Sister Kaya, whatever problems you have faced is, of course, cannot be felt by others unless one gets into your shoes. But trust me sister, even those born in the Muslim family who observes a lot of improvements in their family or society (especially for wrong practices), have to face a lot of challenges and many a time they feel perhaps same loneliness that you might have felt many times. I believe this happens everywhere not on the ground of religion change only, whenever one goes out of the way to bring a better life for oneself, for family or for the whole society, he/she suffers a lot but later his/her efforts gets recognized commendably. You have also done something like that, that will not benefit you only but your whole generation and generations and they will always thank you and ALLAH for this and ALLAH will reward you something for each of their good deeds. May ALLAH give you patience and make the environment favorable to you to have progress on the way you have chosen. JazakALLAH Khair.

  • Caressa Gray Al-Khateeb

    I’ve given up on making Muslim friends. I have a few online but I gave up a long time ago on making Muslim friends. I’ve given up on local convert friends as well as born Muslim. I used to introduce myself and exchange numbers even when seeing a Muslim at the grocery stores etc. The only one who ever called only calls us when they need something. Everyone else sounded so nice and yet never called. Ramadan and Eid are just horrible now. I hate that my kids don’t enjoy it the way they should. It makes me very sad. I hate going to any of the local mosques for Iftar. Hubby and I are both pretty shy (It was incredibly difficult at stores & too overwhelming at a mosque to be more social) and I hate how lonely it is. I took my happiness in my own hands and started making friends that weren’t Muslim. It doesn’t feel the Ramadan and Eid holes but it helps. I just feel so bad for my kids. It’s just not right like this.

  • Iris Gorduk

    I’m a converted Muslim since the year 2000. I have felt many times the same way and still do sometimes. I try to tell myself that I didn’t convert because of the people but because of Allah because people have flows but Allah doesn’t. If it were because of the people, then i would be part of my mom’s church which have showed me a lot off support. I would feel good with the nice people but I would feel like a hypocrite because I believe in the oneness of Allah, in the prophethood of our beloved prophet Mohammed, I believe prophet Jesus is not God nor the son of God. It is hard sometimes because we want to feel that we are welcomed and accepted and that’s not always the case. I guess that’s what we need as a Muslim comunity, to be more welcoming and supportive in the mosques with each other. The difficult thing is not to agree with Islam but to stay in it. May Allah help us to be strong for any difficulty we have to endure. This types of articles are a step forward to make people aware. Thanks Kaya.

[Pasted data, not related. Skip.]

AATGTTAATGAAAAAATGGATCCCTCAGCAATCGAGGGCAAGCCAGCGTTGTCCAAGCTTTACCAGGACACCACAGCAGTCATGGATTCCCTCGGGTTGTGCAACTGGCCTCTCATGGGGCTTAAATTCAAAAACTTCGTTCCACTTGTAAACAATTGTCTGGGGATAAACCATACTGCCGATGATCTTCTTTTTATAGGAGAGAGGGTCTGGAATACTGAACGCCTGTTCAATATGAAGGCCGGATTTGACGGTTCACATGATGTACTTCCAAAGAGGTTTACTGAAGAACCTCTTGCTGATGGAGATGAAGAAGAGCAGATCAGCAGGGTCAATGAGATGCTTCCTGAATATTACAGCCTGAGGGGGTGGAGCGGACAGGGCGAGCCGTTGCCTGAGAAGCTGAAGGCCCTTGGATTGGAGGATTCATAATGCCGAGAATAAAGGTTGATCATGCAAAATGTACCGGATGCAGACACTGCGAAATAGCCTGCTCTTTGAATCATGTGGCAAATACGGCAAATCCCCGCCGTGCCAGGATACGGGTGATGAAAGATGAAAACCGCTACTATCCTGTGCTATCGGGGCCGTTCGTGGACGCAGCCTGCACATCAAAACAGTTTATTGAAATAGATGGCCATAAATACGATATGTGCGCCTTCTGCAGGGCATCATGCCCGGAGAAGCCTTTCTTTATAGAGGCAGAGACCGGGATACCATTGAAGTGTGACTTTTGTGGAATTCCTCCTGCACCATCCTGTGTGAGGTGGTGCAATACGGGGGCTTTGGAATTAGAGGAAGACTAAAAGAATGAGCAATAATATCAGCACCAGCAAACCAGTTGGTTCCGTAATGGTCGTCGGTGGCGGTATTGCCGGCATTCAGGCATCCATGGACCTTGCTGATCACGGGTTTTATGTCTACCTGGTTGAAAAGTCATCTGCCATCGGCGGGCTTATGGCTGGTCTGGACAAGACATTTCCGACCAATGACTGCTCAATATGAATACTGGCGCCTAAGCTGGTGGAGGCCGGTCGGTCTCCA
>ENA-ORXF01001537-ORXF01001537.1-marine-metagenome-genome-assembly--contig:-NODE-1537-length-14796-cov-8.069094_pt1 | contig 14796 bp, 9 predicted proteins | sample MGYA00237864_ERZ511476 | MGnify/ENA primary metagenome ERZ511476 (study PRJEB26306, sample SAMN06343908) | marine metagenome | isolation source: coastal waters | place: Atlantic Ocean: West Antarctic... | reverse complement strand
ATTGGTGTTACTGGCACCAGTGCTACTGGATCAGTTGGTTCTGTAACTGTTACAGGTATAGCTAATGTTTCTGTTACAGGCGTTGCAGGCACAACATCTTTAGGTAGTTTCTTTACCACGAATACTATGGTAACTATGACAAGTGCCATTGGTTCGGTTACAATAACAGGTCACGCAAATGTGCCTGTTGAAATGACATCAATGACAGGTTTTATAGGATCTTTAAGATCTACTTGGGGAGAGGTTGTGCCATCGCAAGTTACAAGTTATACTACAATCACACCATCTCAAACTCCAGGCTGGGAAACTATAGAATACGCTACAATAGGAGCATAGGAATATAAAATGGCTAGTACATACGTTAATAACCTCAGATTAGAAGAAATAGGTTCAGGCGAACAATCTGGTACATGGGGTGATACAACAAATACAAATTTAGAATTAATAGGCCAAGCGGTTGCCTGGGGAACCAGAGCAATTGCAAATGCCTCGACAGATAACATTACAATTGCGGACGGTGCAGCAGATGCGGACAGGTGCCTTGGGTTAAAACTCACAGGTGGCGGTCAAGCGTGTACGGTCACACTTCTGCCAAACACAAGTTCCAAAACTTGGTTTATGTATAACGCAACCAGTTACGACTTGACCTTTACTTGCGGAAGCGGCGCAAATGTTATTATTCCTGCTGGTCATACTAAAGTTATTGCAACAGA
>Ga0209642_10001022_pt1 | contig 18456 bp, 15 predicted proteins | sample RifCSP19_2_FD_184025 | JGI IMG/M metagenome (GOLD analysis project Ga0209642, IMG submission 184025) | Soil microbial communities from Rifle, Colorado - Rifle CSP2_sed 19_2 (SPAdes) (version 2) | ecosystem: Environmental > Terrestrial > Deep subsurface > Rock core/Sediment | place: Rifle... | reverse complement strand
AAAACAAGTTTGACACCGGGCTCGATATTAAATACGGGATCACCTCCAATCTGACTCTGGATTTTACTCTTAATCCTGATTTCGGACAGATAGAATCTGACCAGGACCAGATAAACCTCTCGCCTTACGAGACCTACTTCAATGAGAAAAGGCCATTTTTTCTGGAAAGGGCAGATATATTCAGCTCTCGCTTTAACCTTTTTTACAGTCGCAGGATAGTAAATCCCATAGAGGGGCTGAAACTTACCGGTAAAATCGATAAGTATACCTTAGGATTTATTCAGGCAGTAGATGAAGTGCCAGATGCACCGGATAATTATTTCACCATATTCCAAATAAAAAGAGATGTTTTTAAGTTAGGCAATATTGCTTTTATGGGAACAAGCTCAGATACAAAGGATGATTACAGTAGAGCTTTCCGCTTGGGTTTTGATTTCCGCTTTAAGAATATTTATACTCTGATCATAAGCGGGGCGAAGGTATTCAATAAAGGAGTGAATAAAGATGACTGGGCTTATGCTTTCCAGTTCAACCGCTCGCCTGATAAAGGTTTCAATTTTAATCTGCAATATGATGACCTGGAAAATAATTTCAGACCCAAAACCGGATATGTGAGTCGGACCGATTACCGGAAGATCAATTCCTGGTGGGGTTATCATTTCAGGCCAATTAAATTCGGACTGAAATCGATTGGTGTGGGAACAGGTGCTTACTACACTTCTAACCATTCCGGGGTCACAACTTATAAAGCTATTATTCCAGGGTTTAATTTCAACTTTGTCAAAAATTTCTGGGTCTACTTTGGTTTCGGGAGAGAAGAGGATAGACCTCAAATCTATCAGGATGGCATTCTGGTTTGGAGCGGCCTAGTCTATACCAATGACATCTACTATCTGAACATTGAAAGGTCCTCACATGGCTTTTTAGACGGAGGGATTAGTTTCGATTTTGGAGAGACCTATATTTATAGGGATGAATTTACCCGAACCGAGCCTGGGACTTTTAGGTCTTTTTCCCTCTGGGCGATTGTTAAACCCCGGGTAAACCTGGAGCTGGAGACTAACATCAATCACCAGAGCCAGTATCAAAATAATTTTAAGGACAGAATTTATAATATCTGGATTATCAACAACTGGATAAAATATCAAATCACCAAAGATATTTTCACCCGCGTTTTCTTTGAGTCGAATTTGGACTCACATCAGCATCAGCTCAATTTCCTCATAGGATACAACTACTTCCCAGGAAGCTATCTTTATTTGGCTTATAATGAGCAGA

• Alexander O. Malinowski

      According to Fukuyama, one of the greatest achievements of Christian Church has been strong anti-incest rules that destroyed virtually all clan and tribal structure of any christian nation. On the other hand, muslim nations in big chunk follow inbreeding and are divided into clans and tribes. Even sectarian divisions in Islam are only markings of the clan divisions. You obviously do not belong, because you are not member of the clan and Islam is split into clans.

  • I’m a born muslim but honestly I feel like a convert and I can relate to how you feel. I’m not an Arab and I’ve lived in Saudi for 2 years. I was never accepted as one of them and because I don’t wear the niqab I am not one of them. In my own country Muslims are looked at in probable fear due to the circumstances. As a born Muslim, I get the challenges of living in a muslim country and a non-muslim country. Put it this way, its not easy to be a Muslim anywhere. My dad always teach me don’t read the books first. Islam is in the heart. If your heart is bad, you can read and follow all the Islamic rules you want but it won’t make you a better Muslim. Convert or not, that’s a good place to start. Always with your heart. And whether you are born, convert or a non-muslim, it takes a good heart to be kind.

  • Em

    It’s great to hear this.
    Although I have been a Christian for many years, since approximately 2000 I’ve been reading and discussing Islam a lot and one thing I have found that converts understand that “born” Muslims SOMETIMES don’t, is that all of the do’s and don’ts of Islam were not laid out by Muhammad as goals in themselves. Rather, they support the central purpose of Islam, which is to align mankind with heaven and earth, and to equip people to live out peace and the fight for justice in the world around us. Like Christians, old school Muslims focus on the culture and the “laws”, but these are pointless unless they are in support of the pillars of Islam and the goals of peace and justice and building a better world.